Leading article: The outlook is as bleak as ever

Share
Related Topics

Public concern about climate change has rather eclipsed concerns about biodiversity loss in recent years – and for obvious reasons. But the two challenges are intimately connected. As reports from the Intergovernmental Panel on Climate Change have made clear, one of the malign impacts of a warmer world will be the accelerated extinction of plant and animal species. So the timing of the next fortnight's United Nations biodiversity convention in Japan – and the spotlight it will throw on the destruction of a swath of natural life on the planet – has to be welcome.

Whether the summit will achieve anything more substantial, however, is doubtful. Ever since the Earth Summit in Rio in 1992, the United Nations has been trying to galvanise governments into action to protect biodiversity, but to little avail. A UN world summit on biodiversity in 2002 set a clear target of reducing the rate of global biodiversity loss by 2010. But that target has been comprehensively missed. The UN's recent Global Biodiversity Outlook report indicated that, despite some progress in a few regions, the overall trend was still downwards. The earth is losing species at a rate of more than 1,000 times the historical average. A fifth of the ocean's coral reefs have been destroyed. And tropical rainforests are still being cut down at an alarming speed in Africa and South America. The outlook in 2010 is as bleak as ever.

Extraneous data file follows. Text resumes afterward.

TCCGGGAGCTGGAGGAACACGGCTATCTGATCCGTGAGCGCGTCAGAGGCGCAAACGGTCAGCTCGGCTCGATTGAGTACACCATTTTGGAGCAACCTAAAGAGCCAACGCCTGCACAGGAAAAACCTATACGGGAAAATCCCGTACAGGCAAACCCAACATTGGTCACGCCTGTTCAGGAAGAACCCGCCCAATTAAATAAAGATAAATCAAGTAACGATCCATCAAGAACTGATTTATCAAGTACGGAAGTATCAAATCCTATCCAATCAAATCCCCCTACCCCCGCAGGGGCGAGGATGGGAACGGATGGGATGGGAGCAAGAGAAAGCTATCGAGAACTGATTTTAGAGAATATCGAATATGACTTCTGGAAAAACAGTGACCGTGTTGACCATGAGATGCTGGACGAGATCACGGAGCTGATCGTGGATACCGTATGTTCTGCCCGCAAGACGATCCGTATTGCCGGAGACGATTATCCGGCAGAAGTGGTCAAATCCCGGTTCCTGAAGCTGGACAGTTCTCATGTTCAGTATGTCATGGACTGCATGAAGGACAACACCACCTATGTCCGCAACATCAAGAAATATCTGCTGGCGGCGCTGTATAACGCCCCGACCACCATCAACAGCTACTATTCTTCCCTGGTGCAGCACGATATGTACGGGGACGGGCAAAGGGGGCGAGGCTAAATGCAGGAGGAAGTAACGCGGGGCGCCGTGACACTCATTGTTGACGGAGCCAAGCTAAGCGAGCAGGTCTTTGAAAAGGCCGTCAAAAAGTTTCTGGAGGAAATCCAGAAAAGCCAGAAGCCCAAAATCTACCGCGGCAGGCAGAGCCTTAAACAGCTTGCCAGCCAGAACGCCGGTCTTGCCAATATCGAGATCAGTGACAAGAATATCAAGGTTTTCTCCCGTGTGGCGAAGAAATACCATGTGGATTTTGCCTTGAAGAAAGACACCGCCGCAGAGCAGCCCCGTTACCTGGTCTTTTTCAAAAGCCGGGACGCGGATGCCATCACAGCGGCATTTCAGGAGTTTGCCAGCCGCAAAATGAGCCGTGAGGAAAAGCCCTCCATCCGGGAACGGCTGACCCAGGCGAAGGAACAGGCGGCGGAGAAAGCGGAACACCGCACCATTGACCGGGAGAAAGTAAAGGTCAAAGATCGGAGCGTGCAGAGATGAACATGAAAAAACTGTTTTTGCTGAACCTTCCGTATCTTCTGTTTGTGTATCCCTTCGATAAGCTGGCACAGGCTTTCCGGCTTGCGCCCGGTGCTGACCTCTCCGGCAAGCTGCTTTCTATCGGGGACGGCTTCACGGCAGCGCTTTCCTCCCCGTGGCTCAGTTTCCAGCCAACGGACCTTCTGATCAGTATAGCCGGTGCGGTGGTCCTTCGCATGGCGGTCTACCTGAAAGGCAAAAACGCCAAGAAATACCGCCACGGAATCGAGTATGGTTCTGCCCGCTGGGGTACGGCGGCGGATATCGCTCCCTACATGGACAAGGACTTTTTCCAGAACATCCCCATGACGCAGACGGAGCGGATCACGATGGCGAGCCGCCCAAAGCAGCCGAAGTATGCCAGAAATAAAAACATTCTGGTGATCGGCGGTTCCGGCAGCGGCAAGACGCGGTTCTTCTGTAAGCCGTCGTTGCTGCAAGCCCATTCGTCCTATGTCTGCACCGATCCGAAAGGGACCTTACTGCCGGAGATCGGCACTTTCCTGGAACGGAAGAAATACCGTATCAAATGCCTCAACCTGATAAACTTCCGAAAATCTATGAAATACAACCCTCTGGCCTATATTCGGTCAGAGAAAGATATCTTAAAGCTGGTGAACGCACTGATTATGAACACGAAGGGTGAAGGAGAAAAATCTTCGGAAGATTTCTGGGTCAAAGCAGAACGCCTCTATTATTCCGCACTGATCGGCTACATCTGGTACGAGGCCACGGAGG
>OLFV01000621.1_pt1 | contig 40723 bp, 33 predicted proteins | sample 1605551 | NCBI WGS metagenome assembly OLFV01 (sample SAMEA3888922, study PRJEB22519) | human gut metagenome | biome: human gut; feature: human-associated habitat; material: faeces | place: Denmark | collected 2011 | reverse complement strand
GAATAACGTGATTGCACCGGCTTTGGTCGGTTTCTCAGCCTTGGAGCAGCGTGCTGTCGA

A new approach is needed, one which recognises the human roots of this phenomenon. There is a clear conflict between economic development and biodiversity preservation. Millions of hectares of rainforests have been cleared for cattle farming in Brazil, for logging in the Congo and to make room for palm oil plantations in Indonesia. These clearances are having catastrophic consequences for the animals that live in these habitats, from the orang-utans of Borneo, to the poison dart frogs of South America.

Developing nations need much stronger incentives to regard their biodiversity as wealth to be preserved, rather than a resource to be processed in the pursuit of growth. This is where the climate change agenda needs to reinforce the biodiversity agenda. Fiscal transfers need to be made from wealthier nations to developing nations that preserve their forests. Forests are crucial because they are not only absorbers of carbon emissions but are also the home of much of the planet's biodiversity. These fiscal transfers should be partially funded by a carbon tax in the rich world.

A recent UN study put a financial estimate on the annual economic damage being done to the natural world. For 2008 they put the cost at £1.3 trillion. Whether one accepts that precise figure or not (and there is no simple way of measuring such costs) it is clear that mankind has an economic interest in preventing further degradation of our biosphere.

But fiscal transfers to developing nations are not sufficient in themselves. There needs to be a greater understanding in all nations, developed and developing alike, of the reality that flourishing biodiversity is not only a good in itself, but is crucial for all future human economic development. From our reliance on wild fish stocks for food, to the bees that pollinate our crops, to the coral reefs that protect coastal communities from flooding, to the forests that create the rain that nourishes our farm land, we depend on the natural world to a much more significant degree than most of us realise.

We also need to recognise that the resources of our biosphere are finite and that without careful stewarding, we will lose them altogether. International co-operation on biodiversity and climate change can help – but without a revolution in human attitudes to the natural world the outlook will remain bleak.

React Now

Latest stories from i100
iJobs Job Widget
iJobs General

Ashdown Group: Helpdesk Analyst